I am an active member of Hughenden United Church, and I am the non-staff representative of The Salvation Army on the board of directors of the Canadian Foodgrains bank. The apparent story of how that came about is that a colleague of mine was stepping down and put my name forward as his replacement. And in due time, after sharing thoughts about values and expectations, I joined the board of the Canadian Foodgrains Bank as The Salvation Army representative.
The real story is that as a farmer, and as a person of faith, the work of the Canadian Foodgrains Bank had fascinated me for a long time. Farmers grow food. We grow food in abundance. Our first choice is to sell it, because that is how we make our living. But if some of the people who need that food have no money to buy it, it seems right to give it to them.
In biblical times, farmers would leave a little grain in the fields to be harvested by those who needed it. Today, long distances prevent that option, so an organization like the Canadian Foodgrains Bank has an essential role to play. As farmers, we harvest our grain and sell our livestock, and share some of the proceeds with those who have no harvest.
I farm in east central Alberta where too little rain is the factor most limiting growth. I farm every day with a mindset of making the best use of every drop of water. Farming is not only my occupation, but also my passion. So when I had the opportunity to join a Canadian Foodgrains Bank board tour visiting farms practicing conservation agriculture in dry areas of Kenya, I jumped at the chance.
To qualify as participating in conservation agriculture, farmers must practice at least two of three principles: minimum tillage of the land, the use of mulch, and inter-cropping or rotational cropping. These are all methods I use on my farm, and with good results—but I was astounded by the positive results being achieved in Kenya.
The program was extremely well thought-out, from methods to encourage farmers to take the first steps, to linkages with after-harvest markets, and all the multitude of husbandry that happens in-between. Local partners were knowledgeable, and supported by well-trained technical staff. Farmers were growing a wide variety of crops, often intercropping corn and various kinds of beans, but also sweet potatoes, melons, and even tomatoes. In areas where no mulch exists (think of bare, hard, dry, red soil), these crops acted as living mulch to cover the soil and preserve moisture, while at the same time providing soil fertility and food for people. The practices of conservation agriculture made the difference between having food to harvest for a family versus a few spindly plants that might feed a goat for a few days.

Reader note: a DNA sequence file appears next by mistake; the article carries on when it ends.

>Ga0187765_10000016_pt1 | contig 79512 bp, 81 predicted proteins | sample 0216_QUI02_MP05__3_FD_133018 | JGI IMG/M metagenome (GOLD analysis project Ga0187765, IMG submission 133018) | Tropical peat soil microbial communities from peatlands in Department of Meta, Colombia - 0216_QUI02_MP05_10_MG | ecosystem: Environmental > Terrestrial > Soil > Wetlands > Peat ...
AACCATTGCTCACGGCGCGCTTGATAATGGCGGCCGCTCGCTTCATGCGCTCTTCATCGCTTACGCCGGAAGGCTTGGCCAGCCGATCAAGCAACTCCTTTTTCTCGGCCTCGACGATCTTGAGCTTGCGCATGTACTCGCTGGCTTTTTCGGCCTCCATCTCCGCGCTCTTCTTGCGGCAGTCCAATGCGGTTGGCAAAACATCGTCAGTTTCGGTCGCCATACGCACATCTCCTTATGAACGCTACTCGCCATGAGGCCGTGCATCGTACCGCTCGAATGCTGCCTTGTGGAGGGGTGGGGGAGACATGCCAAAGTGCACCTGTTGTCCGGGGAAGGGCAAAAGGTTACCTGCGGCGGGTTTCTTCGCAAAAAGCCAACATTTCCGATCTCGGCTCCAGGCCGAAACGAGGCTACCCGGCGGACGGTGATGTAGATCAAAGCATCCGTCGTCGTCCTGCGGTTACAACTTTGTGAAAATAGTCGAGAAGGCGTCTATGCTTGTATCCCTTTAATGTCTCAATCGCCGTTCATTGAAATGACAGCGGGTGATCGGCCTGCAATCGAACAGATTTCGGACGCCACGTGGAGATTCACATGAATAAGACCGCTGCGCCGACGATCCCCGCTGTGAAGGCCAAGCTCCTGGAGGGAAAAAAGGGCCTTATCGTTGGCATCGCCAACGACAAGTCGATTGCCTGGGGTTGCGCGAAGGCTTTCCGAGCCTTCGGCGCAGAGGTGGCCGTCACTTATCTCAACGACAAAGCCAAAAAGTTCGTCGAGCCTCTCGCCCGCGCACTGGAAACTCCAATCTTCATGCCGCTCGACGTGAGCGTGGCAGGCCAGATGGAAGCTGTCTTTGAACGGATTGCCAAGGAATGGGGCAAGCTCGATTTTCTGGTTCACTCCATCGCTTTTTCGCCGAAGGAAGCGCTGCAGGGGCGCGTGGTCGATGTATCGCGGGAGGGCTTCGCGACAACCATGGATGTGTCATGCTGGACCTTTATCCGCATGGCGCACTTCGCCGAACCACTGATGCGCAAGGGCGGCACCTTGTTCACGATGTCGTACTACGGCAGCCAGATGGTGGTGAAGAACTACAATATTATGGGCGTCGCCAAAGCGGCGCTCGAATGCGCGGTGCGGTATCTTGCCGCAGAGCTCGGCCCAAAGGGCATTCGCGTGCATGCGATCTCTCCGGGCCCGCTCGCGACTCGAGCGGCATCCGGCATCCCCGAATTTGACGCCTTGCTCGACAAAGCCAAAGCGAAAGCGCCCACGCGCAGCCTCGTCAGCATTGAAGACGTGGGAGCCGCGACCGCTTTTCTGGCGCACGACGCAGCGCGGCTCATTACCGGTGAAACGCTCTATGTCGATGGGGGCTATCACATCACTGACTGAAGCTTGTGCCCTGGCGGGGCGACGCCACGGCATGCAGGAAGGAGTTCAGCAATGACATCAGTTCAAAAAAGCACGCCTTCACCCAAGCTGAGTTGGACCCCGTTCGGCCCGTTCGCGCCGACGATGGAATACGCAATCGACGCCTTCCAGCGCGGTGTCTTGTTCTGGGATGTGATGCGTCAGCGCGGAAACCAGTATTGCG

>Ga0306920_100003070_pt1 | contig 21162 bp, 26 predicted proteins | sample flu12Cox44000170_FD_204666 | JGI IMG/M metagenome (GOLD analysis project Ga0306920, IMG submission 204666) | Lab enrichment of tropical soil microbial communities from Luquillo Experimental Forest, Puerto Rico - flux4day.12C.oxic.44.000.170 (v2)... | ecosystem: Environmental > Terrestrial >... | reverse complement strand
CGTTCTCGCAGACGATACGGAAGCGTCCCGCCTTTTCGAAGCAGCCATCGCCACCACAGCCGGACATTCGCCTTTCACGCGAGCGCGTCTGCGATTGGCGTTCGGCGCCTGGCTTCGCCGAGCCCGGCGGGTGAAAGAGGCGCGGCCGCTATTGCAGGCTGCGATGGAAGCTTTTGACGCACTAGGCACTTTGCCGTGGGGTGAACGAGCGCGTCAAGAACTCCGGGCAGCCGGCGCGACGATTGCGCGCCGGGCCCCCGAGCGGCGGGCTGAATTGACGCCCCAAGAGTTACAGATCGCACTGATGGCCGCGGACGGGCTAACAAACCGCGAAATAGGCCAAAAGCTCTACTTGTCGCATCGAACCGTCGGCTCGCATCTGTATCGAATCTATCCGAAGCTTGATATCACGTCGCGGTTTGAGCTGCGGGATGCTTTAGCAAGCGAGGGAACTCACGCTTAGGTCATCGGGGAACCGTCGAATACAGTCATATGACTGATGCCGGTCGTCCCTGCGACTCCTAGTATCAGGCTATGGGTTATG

Not only were excellent connections made to the technical side of farming, but we also saw healthy working relationships between staff of one denomination and partners from other denominations. I left Kenya feeling very hopeful. Some of the most vulnerable were building their own resilience.
Conservation agriculture is just one example of the work that the Canadian Foodgrains Bank does to ensure that people who are hungry have food to eat. This work may encompass food assistance, nutrition assistance, or livelihood training, depending on the need.
At the Canadian Foodgrains Bank, religious differences are set aside for the common goal of feeding those who are hungry. The Canadian Foodgrains Bank comprises 15 Christian denominations, including The United Church of Canada, working together to end hunger. Some people call that a miracle of its own. I call it a beacon to the future.
–Terry Lee Degenhardt farms with her family in Hughenden, Alta. She is a member of Hughenden United Church and serves as a representative of the Salvation Army on the Canadian Foodgrains Bank Board of Directors.